Next Step for Autonomous Vehicles: Passenger Drones
As a new squadron of flying taxis rumbles toward takeoff, regulators--and insurers--will need to adapt.
A pair of recent announcements from Shanghai-based Ehang and the Israeli firm Urban Aeronautics have advanced the concept of the flying car—long a staple of science fiction—from the imaginary distant future to a looming reality. In January, a year after debuting its drone at the Consumer Electronics Show in Las Vegas, Ehang released video footage showing its Ehang 184 undergoing unmanned test flights. Meanwhile, in November, Urban Aeronautics—which has been working for the past 15 years on an autonomous passenger drone named the “Cormorant”—performed its first autonomous test flight. It demonstrated that the vehicle could fly low, even over hilly terrain.1
Michael Macauley, CEO of Quadrant Information Services, a leading supplier of pricing analytics (www.quadinfo.com/) services to property and casualty insurance carriers, said, “The popular image is of an individual driver at the wheel of a flying car, zipping around the skies. That’s not going to happen. The average driver is not going to go through the many hours of instruction needed to obtain a private pilot license, and the FAA—not to mention the insurance industry—would never allow somebody to go up without one. Not only that, these vehicles will be far too expensive for individual consumer ownership.” The future of the flying car will likely belong to fully automated, computer-controlled passenger drones owned by ride-sharing services similar to the self-driving ground vehicles that are already in use today.
Indeed, one ride-sharing company, Uber, has already announced plans for Uber Elevate, a network of on-demand electric aircraft. Known as VTOL aircraft (short for “vertical take-off and landing”), the flying machines would be used to shorten commute times in busy cities. According to Uber’s announcement, these vehicles would be able to travel at about 150 miles per hour for up to 100 miles and carry multiple people—including a pilot. (At this stage, at least, Uber apparently does not envision fully autonomous VTOLs.) The first vehicles are expected to be ready by 2021, with a service roll-out date of 2026.2
As with any brand-new technology, there are some obstacles to be overcome. One such obstacle has to do with battery life. The Ehang 184, for example, can fly at altitudes of up to 11,500 feet and at speeds of over 60 mph—but for only 23 minutes.3 Similar limitations affect the Cormorant and, indeed, all current vehicles of this type. Electric aircraft of the kind envisioned by Uber for its Elevate network would have to be powered by battery technologies that do not currently exist.4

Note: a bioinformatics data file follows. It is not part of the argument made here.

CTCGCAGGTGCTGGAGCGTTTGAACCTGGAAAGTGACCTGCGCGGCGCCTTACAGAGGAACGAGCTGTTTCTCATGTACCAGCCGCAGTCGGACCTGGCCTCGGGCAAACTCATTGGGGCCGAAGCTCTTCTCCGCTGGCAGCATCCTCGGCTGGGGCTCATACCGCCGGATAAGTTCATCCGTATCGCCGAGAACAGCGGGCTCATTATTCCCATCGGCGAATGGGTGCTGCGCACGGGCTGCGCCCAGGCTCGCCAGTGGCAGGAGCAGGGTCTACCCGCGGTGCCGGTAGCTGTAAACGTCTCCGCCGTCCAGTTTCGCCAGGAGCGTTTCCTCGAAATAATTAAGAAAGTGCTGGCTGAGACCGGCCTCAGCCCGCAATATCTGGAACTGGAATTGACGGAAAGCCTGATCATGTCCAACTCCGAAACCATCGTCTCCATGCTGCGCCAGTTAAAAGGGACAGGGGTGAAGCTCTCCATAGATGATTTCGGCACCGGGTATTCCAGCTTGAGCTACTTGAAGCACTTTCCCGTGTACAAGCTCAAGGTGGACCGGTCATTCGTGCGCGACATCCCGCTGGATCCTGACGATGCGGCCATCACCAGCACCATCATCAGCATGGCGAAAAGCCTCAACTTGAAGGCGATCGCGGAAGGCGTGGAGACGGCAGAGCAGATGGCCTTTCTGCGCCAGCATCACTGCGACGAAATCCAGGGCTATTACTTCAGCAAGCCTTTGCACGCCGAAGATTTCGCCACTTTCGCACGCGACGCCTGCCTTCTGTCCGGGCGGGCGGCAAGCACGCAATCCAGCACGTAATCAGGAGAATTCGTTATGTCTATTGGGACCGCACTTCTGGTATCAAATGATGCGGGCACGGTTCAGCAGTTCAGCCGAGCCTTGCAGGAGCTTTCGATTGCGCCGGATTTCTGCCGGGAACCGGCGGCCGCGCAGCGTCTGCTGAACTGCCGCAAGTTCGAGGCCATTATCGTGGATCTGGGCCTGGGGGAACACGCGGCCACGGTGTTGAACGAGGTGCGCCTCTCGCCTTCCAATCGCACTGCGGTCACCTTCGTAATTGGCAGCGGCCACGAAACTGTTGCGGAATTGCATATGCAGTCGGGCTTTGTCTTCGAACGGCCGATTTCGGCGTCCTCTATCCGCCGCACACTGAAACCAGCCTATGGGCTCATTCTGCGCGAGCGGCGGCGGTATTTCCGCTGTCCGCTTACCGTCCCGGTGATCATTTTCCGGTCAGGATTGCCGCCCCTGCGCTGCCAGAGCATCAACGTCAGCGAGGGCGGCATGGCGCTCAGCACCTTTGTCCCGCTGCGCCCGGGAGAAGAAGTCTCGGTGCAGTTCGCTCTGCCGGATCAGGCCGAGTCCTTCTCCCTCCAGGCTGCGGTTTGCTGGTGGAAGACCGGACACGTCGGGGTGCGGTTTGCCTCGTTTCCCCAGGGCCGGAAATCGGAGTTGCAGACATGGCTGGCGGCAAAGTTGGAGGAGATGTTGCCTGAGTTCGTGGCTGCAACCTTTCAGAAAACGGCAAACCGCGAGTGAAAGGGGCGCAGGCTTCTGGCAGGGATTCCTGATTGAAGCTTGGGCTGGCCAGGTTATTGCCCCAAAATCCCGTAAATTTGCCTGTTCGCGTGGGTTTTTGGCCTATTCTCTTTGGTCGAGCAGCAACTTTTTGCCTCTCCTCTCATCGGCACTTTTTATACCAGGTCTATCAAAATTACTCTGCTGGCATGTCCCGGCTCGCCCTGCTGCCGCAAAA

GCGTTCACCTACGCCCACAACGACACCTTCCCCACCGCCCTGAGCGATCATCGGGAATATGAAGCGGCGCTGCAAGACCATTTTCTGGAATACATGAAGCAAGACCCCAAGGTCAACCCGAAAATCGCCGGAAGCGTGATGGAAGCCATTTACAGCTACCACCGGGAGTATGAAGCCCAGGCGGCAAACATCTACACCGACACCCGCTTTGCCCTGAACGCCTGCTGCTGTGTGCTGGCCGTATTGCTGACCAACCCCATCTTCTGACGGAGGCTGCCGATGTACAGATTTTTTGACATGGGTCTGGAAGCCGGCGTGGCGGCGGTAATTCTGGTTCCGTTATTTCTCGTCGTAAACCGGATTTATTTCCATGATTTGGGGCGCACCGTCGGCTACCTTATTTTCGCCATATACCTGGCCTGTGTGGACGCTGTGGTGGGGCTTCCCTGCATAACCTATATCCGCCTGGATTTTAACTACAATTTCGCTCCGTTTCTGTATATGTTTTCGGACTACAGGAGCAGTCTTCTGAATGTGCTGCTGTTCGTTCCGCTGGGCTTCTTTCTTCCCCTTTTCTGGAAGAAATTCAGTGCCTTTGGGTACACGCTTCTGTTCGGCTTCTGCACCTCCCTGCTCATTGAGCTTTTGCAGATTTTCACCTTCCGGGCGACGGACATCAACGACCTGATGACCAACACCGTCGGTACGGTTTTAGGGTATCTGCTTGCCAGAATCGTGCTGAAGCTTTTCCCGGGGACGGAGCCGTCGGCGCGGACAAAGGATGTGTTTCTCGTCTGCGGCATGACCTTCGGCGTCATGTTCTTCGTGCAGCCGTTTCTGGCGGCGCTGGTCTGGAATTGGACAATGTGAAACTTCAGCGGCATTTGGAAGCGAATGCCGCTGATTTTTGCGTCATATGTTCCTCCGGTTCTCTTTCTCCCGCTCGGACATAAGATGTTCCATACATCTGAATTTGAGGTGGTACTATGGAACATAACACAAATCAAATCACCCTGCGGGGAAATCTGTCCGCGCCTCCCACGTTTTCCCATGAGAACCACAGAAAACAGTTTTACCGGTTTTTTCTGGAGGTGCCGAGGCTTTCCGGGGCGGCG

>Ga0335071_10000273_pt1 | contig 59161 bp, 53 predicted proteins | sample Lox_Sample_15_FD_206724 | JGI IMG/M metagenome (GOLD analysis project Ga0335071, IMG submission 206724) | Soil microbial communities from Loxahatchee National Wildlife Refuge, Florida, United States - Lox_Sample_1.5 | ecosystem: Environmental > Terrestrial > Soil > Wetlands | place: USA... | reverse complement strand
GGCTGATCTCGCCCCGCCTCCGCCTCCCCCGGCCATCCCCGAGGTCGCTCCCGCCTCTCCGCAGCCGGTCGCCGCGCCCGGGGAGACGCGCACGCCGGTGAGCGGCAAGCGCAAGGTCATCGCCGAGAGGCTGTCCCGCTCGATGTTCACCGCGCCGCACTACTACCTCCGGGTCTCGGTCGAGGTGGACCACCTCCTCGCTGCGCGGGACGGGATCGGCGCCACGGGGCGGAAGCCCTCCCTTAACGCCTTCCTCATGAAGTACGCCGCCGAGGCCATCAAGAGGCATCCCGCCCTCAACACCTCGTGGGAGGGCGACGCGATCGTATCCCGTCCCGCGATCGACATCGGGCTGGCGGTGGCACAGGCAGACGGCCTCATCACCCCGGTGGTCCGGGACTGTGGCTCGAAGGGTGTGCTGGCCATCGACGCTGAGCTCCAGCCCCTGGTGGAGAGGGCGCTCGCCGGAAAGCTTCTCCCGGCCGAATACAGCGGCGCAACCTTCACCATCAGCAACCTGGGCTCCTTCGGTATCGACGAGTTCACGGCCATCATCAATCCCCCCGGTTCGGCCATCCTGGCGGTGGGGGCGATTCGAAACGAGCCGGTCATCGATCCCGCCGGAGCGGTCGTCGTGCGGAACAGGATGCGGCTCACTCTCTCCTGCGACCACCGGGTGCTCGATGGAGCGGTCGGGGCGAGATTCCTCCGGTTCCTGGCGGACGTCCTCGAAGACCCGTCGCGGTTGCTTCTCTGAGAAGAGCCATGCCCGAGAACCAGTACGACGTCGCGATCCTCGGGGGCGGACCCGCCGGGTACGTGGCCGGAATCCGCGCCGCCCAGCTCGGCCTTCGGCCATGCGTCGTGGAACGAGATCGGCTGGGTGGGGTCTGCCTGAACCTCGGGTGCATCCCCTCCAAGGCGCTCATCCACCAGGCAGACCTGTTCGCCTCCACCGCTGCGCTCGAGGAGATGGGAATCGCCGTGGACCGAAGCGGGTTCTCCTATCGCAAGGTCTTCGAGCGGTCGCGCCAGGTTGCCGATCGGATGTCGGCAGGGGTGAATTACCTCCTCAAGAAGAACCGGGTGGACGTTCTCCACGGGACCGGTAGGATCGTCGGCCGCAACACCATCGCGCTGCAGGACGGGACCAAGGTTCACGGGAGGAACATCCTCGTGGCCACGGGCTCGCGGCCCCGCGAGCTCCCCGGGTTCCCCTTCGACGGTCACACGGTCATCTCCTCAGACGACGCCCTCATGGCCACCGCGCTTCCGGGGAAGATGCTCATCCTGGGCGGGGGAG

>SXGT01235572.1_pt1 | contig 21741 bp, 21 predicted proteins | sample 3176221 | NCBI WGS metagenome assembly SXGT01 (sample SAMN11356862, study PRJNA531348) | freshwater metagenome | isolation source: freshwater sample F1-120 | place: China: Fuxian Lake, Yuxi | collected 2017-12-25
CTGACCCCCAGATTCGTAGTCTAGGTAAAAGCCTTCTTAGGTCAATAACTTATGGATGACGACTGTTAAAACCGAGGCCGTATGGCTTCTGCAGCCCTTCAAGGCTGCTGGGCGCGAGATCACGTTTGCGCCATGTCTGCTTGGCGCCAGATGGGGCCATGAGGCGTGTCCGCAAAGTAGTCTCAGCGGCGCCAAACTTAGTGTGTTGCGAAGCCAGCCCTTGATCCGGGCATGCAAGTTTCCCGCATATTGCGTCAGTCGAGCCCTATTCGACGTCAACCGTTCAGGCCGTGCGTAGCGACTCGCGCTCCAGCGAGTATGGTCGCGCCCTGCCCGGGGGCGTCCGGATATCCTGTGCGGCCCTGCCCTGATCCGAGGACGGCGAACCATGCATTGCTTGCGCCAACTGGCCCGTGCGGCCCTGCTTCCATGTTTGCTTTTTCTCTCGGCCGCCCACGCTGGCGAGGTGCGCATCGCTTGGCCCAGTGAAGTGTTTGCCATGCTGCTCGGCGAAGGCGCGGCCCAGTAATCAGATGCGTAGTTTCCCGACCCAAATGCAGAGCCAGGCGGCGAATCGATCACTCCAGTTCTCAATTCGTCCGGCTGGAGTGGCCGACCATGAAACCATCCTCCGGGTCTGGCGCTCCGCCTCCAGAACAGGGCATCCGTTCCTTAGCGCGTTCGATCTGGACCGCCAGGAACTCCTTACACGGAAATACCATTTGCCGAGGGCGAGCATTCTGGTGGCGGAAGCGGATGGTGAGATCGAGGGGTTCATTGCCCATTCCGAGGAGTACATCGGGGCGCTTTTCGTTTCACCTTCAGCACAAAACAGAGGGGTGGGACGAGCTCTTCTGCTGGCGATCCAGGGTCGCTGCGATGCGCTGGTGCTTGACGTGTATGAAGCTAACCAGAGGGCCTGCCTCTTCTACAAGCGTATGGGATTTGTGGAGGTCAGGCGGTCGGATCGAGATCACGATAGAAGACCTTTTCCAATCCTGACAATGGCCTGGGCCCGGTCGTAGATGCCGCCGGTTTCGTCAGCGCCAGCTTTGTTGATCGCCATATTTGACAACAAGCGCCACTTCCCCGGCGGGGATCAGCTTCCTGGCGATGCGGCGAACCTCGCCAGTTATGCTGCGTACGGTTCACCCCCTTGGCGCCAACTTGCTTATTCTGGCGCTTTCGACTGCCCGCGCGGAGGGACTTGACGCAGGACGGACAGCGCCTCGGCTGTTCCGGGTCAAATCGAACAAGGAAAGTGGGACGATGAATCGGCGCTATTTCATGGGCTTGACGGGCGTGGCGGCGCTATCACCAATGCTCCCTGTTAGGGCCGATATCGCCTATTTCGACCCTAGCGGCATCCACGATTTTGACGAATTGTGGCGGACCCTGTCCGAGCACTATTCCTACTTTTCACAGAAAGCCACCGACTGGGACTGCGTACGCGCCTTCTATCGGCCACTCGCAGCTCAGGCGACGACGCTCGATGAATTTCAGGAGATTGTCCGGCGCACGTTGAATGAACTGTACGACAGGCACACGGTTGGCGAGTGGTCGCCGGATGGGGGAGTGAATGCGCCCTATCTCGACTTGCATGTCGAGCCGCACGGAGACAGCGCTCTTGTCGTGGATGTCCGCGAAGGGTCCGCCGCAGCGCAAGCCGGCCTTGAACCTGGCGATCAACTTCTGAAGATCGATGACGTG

However, given the recent rate of improvement in battery life, power and miniaturization, it seems highly likely that these difficulties will be overcome soon enough. A more challenging obstacle—at least in the United States—may be the Federal Aviation Administration (FAA). Current regulations stipulate that unmanned aircraft weigh less than 55 pounds, attain a maximum altitude of 400 feet, and operate within the visual line of sight of a remote pilot.5 How rapidly would the FAA be willing to adapt itself to the widespread use of autonomous passenger drones is an open question. “From a certification standpoint, it’s a humongous stretch,” said Richard Pat Anderson, director of the Flight Research Center at Embry-Riddle University. “You’re talking about multiple novel technologies, and the last word the FAA wants to hear is ‘novel.’”6
Elsewhere, however, models for the regulated, legally sanctioned use of drones for commercial purposes—whether to transport passengers or freight, or both—are coming into existence. In the Netherlands, for example, Delft Area Robotics B.V. (DAR) has announced plans to deploy docking stations throughout the Delft region that will support a network of autonomous drones, in the same way that cell towers provide coverage for mobile phones. The docking stations will contain sensors that monitor the weather and flying conditions for drones before they begin flights, as well as the drones’ diagnostics once they’re in the air.7 It seems almost certain, noted Macauley, that similar projects will begin to appear in the United States over the next few years, and that the USA will continue to be a pioneer in both business and aviation.
“This is going to happen,” said Macauley. “In fact, it’s already happening. As with every advance in technology, there are going to be both risks and benefits associated with commercialized autonomous drones. As the industry develops, we need to maintain a current understanding of it, so as to properly protect the people and companies who rely on us. At QIS, we’ll be gathering information about this technology as fast as it becomes available and passing it along to our clients, in order to help them remain competitive in this rapidly changing world.”
About Quadrant Information Services:
Quadrant Information Services, headquartered in Pleasanton, CA, provides pricing analytics solutions for property and casualty insurance companies. Quadrant gives actuary, product development, pricing, sales and marketing personnel at its client companies—which include all the major insurance carriers in the United States—the data they need in order to make accurate, data-driven decisions. An industry innovator since its founding in 1991, Quadrant has provided the P&C insurance field with a long series of technological advances, including InsureWatch, the industry’s first cloud-based pricing tool, which allows the user to produce unlimited combinations of reports with the click of a mouse. For more information, and to learn why Quadrant is for insurance companies that are tired of losing the right customers and winning the wrong ones, please visit www.quadinfo.com.
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